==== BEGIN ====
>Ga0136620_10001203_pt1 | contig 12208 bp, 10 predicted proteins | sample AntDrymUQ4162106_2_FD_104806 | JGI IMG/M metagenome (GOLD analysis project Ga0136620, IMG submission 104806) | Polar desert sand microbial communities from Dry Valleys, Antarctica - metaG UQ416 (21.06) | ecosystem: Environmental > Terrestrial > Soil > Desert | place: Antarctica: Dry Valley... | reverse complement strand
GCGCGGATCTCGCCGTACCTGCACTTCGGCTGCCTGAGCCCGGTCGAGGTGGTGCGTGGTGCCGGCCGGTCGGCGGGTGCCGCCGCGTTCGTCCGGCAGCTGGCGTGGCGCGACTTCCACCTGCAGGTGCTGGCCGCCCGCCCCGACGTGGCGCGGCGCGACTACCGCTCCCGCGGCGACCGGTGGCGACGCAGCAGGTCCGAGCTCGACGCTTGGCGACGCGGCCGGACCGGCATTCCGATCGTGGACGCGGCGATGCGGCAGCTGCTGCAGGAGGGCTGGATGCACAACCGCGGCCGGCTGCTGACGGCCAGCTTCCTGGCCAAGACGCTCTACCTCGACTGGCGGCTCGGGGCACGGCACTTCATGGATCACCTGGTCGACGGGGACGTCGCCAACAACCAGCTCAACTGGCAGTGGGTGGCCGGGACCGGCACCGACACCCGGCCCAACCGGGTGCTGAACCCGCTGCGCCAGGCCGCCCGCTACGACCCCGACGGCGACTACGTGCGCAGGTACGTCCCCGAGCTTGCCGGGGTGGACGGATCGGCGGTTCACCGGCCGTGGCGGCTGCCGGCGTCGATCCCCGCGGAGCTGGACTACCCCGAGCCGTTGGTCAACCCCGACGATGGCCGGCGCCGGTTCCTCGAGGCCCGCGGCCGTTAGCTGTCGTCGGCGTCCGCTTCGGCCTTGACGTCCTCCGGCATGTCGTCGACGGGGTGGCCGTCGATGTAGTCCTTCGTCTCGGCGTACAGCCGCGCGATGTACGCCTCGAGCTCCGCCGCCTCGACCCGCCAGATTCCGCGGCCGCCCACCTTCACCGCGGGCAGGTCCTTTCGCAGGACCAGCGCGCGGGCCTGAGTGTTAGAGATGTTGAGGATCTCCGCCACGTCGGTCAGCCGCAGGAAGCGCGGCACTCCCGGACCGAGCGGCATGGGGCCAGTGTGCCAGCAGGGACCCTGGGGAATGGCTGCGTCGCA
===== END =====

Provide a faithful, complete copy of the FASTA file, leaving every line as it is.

>Ga0136620_10001203_pt1 | contig 12208 bp, 10 predicted proteins | sample AntDrymUQ4162106_2_FD_104806 | JGI IMG/M metagenome (GOLD analysis project Ga0136620, IMG submission 104806) | Polar desert sand microbial communities from Dry Valleys, Antarctica - metaG UQ416 (21.06) | ecosystem: Environmental > Terrestrial > Soil > Desert | place: Antarctica: Dry Valley... | reverse complement strand
GCGCGGATCTCGCCGTACCTGCACTTCGGCTGCCTGAGCCCGGTCGAGGTGGTGCGTGGTGCCGGCCGGTCGGCGGGTGCCGCCGCGTTCGTCCGGCAGCTGGCGTGGCGCGACTTCCACCTGCAGGTGCTGGCCGCCCGCCCCGACGTGGCGCGGCGCGACTACCGCTCCCGCGGCGACCGGTGGCGACGCAGCAGGTCCGAGCTCGACGCTTGGCGACGCGGCCGGACCGGCATTCCGATCGTGGACGCGGCGATGCGGCAGCTGCTGCAGGAGGGCTGGATGCACAACCGCGGCCGGCTGCTGACGGCCAGCTTCCTGGCCAAGACGCTCTACCTCGACTGGCGGCTCGGGGCACGGCACTTCATGGATCACCTGGTCGACGGGGACGTCGCCAACAACCAGCTCAACTGGCAGTGGGTGGCCGGGACCGGCACCGACACCCGGCCCAACCGGGTGCTGAACCCGCTGCGCCAGGCCGCCCGCTACGACCCCGACGGCGACTACGTGCGCAGGTACGTCCCCGAGCTTGCCGGGGTGGACGGATCGGCGGTTCACCGGCCGTGGCGGCTGCCGGCGTCGATCCCCGCGGAGCTGGACTACCCCGAGCCGTTGGTCAACCCCGACGATGGCCGGCGCCGGTTCCTCGAGGCCCGCGGCCGTTAGCTGTCGTCGGCGTCCGCTTCGGCCTTGACGTCCTCCGGCATGTCGTCGACGGGGTGGCCGTCGATGTAGTCCTTCGTCTCGGCGTACAGCCGCGCGATGTACGCCTCGAGCTCCGCCGCCTCGACCCGCCAGATTCCGCGGCCGCCCACCTTCACCGCGGGCAGGTCCTTTCGCAGGACCAGCGCGCGGGCCTGAGTGTTAGAGATGTTGAGGATCTCCGCCACGTCGGTCAGCCGCAGGAAGCGCGGCACTCCCGGACCGAGCGGCATGGGGCCAGTGTGCCAGCAGGGACCCTGGGGAATGGCTGCGTCGCA